Duck Tape Vs. Duct Tape? Editor's Misprint Confuses Readers
A recent story about an 88-year-old woman, who prevented a rape, caused a stir, if we may say so. Particularly, because of a one misspelled word “duck tape.”
“The burglar uses duck tape to bind her”, that was the sentence with the misspelled word. We appreciate all the comments on the topic, as we are trying to improve the quality of our content. And that is, basically, impossible without your help:
Duck tape vs. duct tape
However, we've done some research and found out that it is actually acceptable to use “duck tape”. Surprisingly, the first name for duct tape was duck. The purpose of this tape was to keep the moisture out of soldier’s ammunition cases during WW2.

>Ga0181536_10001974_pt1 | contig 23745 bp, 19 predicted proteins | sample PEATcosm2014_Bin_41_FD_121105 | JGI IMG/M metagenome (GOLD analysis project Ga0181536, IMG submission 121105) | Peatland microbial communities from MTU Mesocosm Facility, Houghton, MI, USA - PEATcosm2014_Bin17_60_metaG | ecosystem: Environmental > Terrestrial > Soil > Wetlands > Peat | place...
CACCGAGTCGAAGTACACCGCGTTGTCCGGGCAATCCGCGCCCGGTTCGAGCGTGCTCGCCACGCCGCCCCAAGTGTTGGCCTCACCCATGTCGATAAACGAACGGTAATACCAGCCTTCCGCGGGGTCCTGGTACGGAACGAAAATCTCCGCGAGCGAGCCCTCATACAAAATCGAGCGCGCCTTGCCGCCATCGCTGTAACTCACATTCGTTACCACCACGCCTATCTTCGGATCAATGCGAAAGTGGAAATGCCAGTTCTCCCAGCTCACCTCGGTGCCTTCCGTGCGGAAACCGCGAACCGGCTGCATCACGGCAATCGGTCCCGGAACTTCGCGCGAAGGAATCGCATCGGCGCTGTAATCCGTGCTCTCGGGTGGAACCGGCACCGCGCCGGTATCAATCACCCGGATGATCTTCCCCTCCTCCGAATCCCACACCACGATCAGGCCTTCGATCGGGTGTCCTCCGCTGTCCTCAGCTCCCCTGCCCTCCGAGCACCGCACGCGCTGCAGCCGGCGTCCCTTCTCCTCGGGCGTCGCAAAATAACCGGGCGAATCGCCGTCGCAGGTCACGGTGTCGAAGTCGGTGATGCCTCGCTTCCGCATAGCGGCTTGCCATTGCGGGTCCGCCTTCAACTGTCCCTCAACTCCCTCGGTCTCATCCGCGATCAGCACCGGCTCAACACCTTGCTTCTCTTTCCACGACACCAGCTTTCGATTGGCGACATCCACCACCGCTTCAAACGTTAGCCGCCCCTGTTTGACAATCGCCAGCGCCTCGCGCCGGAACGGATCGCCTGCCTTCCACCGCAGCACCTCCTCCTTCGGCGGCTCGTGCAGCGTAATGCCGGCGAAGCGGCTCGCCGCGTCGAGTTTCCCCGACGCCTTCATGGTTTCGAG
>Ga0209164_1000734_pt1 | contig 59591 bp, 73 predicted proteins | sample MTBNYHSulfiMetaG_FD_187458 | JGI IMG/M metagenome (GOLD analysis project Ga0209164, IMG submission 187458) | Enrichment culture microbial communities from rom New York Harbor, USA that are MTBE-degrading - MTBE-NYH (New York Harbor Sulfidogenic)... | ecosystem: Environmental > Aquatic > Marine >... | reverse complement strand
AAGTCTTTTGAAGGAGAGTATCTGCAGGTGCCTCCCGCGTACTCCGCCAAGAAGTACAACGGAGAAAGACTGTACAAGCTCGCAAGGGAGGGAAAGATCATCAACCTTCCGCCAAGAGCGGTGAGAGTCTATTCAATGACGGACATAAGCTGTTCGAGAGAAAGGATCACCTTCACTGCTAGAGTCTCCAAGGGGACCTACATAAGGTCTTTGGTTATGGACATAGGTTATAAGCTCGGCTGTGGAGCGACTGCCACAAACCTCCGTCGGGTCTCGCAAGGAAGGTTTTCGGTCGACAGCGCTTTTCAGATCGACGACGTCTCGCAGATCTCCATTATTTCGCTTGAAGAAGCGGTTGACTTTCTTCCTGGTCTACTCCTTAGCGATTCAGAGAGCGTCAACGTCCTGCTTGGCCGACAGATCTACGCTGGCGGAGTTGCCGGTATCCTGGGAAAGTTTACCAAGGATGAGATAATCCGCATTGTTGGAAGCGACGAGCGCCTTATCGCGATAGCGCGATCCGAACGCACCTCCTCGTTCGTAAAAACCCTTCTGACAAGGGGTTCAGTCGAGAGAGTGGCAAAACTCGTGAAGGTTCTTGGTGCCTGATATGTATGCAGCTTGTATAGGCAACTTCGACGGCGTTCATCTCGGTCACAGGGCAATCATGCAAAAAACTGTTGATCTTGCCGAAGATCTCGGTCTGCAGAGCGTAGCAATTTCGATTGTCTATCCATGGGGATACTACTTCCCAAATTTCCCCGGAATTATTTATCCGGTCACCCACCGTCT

The U.S. Military enlisted the Johnson and Johnson Permacel Division to manufacture such tape. And because it was waterproof, American soldiers named it “duck tape” referring to “like water off a duck’s back” idiom.
Soon after the War, it became obvious that the tape can be used in many cases like, for instance, to seal heating ducts. The Johnson and Johnson Company even began production of silver tapes instead of the green ones, to match the color of ducts. Eventually, because of this exact reason, people began to call the tape a “duct tape”. Now we know that the word “duck tape” is simply an archaism.
Thank you, our dear readers!
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